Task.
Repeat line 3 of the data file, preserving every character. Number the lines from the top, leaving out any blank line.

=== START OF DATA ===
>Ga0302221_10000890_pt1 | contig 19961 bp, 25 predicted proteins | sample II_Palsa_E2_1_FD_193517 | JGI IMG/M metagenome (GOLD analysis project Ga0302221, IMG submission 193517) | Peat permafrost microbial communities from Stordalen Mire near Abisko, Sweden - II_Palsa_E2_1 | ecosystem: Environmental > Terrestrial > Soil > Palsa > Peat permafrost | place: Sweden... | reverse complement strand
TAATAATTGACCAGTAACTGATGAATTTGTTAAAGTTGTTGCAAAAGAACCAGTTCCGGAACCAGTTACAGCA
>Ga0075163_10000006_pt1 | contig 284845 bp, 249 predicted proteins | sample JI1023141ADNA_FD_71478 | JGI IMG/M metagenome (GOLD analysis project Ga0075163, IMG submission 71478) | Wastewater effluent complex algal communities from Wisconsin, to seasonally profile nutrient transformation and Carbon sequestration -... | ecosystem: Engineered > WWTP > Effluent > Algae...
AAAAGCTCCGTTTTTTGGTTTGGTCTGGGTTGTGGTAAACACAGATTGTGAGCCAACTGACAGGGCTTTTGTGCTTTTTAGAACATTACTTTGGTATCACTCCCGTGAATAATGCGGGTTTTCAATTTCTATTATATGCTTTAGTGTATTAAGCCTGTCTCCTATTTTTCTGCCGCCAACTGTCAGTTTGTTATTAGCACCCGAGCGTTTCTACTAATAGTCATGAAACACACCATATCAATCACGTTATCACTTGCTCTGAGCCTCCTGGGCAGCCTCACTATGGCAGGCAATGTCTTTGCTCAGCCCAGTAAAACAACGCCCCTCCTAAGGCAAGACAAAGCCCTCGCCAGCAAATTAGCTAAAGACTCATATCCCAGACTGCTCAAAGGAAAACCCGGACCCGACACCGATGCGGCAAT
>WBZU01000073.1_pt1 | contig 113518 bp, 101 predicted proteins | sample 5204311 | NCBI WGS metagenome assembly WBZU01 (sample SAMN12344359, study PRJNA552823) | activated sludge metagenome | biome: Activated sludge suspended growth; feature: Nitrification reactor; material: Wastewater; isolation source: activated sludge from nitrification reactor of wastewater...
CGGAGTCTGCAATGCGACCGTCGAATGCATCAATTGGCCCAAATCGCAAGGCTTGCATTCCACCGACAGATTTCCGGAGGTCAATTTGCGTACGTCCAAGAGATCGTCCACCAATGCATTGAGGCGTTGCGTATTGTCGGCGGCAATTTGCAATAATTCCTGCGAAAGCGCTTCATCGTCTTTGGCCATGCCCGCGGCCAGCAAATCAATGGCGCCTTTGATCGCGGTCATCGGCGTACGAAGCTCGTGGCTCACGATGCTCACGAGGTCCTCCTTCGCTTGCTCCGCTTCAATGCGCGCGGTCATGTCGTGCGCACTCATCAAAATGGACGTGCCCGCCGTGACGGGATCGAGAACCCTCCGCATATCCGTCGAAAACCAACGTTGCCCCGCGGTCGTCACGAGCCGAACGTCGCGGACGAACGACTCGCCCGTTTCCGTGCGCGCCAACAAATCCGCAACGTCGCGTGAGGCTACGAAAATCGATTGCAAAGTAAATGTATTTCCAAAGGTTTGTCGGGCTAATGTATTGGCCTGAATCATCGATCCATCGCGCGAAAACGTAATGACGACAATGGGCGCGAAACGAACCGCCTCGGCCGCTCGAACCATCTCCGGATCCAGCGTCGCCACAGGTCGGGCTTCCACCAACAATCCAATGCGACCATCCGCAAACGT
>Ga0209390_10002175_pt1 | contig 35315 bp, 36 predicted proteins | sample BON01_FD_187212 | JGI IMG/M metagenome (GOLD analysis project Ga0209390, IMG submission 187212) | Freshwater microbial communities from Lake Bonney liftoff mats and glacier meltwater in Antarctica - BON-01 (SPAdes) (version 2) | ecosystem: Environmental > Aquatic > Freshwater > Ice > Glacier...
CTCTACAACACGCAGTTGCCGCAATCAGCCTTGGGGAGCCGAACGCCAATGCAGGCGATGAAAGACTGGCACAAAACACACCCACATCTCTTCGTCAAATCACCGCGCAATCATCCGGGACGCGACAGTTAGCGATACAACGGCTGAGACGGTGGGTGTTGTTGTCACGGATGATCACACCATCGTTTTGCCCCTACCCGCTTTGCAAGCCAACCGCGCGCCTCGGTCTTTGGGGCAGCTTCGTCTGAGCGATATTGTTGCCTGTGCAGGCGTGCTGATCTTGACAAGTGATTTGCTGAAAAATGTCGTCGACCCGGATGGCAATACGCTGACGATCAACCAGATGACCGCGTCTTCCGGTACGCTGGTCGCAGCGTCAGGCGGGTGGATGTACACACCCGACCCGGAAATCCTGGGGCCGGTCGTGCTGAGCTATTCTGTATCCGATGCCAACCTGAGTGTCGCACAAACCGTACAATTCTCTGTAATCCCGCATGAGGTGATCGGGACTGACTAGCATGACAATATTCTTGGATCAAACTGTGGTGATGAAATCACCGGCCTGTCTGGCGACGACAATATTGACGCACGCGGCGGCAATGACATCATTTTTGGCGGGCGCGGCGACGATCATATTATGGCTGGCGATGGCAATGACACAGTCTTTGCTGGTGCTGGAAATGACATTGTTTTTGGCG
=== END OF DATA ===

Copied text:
>Ga0075163_10000006_pt1 | contig 284845 bp, 249 predicted proteins | sample JI1023141ADNA_FD_71478 | JGI IMG/M metagenome (GOLD analysis project Ga0075163, IMG submission 71478) | Wastewater effluent complex algal communities from Wisconsin, to seasonally profile nutrient transformation and Carbon sequestration -... | ecosystem: Engineered > WWTP > Effluent > Algae...